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Robot Killer May Solve South Florida’s Lionfish Problem

There’s been a roar in the marine environmental community over the past few years about the dangers of lionfish. This Indo-Pacific region and Red Sea native, named for its mane of red, brown and white spines, has invaded the southern Atlantic, Caribbean Sea and Gulf of Mexico where they can wreak havoc on native fish populations and overall reef habitat. Spearfishing derbies to catch and remove lionfish are a popular way to try to rid the waters of this beast. However, scientists have come up with a brand new way to hunt: a lionfish killing robot. It’s a method that could make it easier to develop a market for this delicious fish.

Problem in South Florida
The first lionfish were reported off Florida’s Atlantic Coast near Dania Beach in 1985, according to the Florida Fish & Wildlife Conservation Commission’s (FFWCC) website. These precursors to the larger schools seen today are thought to have come from the release, intentionally or unintentionally, of these fish from home aquariums. While just a few made their way into Florida’s coastal waters this way, the lionfish has a prolific ability to reproduce. In fact, one female lionfish, which is mature in a year, can release masses of eggs (somewhere between 12,000 to 15,000) as often as every four days and these egg masses can drift for nearly a month.

“We don’t conduct stock assessments of lionfish, but what we do have to define their population are anecdotal reports, sightings reported on our website and reports via our Report Florida Lionfish app,” explains Amanda Nalley, the Tallahassee-based public information specialist with the FFWCC’s Division of Marine Fisheries Management. “As a result, we’ve heard people say that there doesn’t seem to be as many lionfish in South Florida as in the North of the state. We don’t believe that to be true; that there are indeed just as many in the South and in the Keys. What may make lionfish less visible is that there are more people in the water removing them, especially in the Keys. In addition, there are a greater number of reefs, both natural and artificial, and other hiding places in the south that makes the lionfish less visible than in areas where there is less habitat and they are visible in epic numbers.”

diver-spearing-a-lionfish-off-the-coast-of-bermuda-image-courtesy-of-ocean-support-foundation

A Robotic Solution
It was a scuba diving trip some 1000 miles’ northeast of south Florida, in Bermuda to be specific, that Colin Angel and his wife Erika came face-to-face with the lionfish problem. There, in a casual conversation between dives, the idea bubbled up to build a robot that could kill this pesky invader. The thought was far from far-fetched to these Massachusetts Institute of Technology alum. Even more so since Colin is the chairman and chief executive of iRobot, a Bedford, Massachusetts-based company that makes household robots that vacuum, mop, clean pools and scrub gutters. Colin returned home and founded a non-profit corporation, Robots in Service of the Environment (RISE). RISE, whose mission is to apply scalable robotic technology to solving large-scale environmental challenges, has since developed the prototype of a robot that uses electricity to zap, kill and collect lionfish.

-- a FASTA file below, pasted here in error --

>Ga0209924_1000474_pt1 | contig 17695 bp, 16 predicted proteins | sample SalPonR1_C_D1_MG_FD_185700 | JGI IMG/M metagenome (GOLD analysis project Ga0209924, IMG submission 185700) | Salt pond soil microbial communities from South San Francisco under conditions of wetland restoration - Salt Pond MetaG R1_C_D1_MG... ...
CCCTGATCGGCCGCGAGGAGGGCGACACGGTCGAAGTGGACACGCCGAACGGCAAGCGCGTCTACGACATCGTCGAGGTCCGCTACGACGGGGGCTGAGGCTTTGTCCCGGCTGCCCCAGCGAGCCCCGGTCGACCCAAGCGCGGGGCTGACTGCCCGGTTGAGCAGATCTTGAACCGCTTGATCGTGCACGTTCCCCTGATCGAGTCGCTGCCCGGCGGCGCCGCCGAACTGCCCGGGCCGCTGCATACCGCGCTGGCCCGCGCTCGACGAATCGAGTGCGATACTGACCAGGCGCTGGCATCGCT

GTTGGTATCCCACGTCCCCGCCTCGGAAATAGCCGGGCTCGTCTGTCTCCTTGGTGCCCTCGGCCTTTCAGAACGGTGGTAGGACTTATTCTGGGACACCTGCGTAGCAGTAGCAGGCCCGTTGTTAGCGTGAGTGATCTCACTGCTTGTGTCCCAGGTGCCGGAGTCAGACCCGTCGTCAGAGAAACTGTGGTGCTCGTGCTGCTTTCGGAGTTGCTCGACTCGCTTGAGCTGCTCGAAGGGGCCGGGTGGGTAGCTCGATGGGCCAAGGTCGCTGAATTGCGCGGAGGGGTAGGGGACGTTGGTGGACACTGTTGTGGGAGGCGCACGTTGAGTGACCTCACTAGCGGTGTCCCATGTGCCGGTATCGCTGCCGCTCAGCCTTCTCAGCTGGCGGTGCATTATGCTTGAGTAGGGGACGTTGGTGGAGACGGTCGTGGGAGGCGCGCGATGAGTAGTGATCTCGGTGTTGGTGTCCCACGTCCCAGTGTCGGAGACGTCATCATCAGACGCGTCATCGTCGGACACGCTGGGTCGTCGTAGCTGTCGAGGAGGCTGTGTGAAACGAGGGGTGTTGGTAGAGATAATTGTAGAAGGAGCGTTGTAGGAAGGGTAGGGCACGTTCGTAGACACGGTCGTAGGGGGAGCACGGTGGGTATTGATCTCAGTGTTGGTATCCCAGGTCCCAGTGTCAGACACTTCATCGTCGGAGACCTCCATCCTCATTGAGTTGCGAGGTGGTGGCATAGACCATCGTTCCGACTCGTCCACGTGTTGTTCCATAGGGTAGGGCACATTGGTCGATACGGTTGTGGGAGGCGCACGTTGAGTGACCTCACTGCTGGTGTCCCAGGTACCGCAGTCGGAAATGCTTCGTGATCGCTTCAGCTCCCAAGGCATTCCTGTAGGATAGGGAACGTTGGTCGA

“The benefit of a robot is that it can get to depths that divers can’t reach,” explains John Rizzi, executive director of RISE, which plans to conduct its first ocean test in Bermuda by the end of the year and put its first robotic lionfish killer into commercial use in May or June of 2017. “Basically, you can sit on a boat, the robotic unit is tethered and you control it remotely from an iPad, It’s like a video game. Basically, the robot is equipped with a camera so you can track the fish. When you find them, you position the fish between the front two discs, zap them with an electric current and collect them. We plan to develop recreational and commercial models at a price that makes it economically incentivizing to bring these fish to market and sell them.”

2-lionfish-dissection-at-bermuda-institute-of-ocean-sciences
Lionfish dissection at Bermuda Institute of Ocean Sciences

Edible Market
Lionfish do make for good eating.

“Lionfish do have venomous spines that can cause injuries, but the flesh is not poisonous. In fact, it’s very tasty and is served in many restaurants. Recently, Whole Foods in Florida has started selling lionfish and you can order them at Publix Super Markets,” says FFWCC’s Nalley.

contents-of-lionfish-stomach-revealed-during-dissection-image-courtesy-of-ocean-support-foundation
Contents of lionfish stomach revealed during dissection. Image courtesy of ocean support foundation

For more information on Lionfish in Florida, visit the FFWCC’s website at: http://myfwc.com

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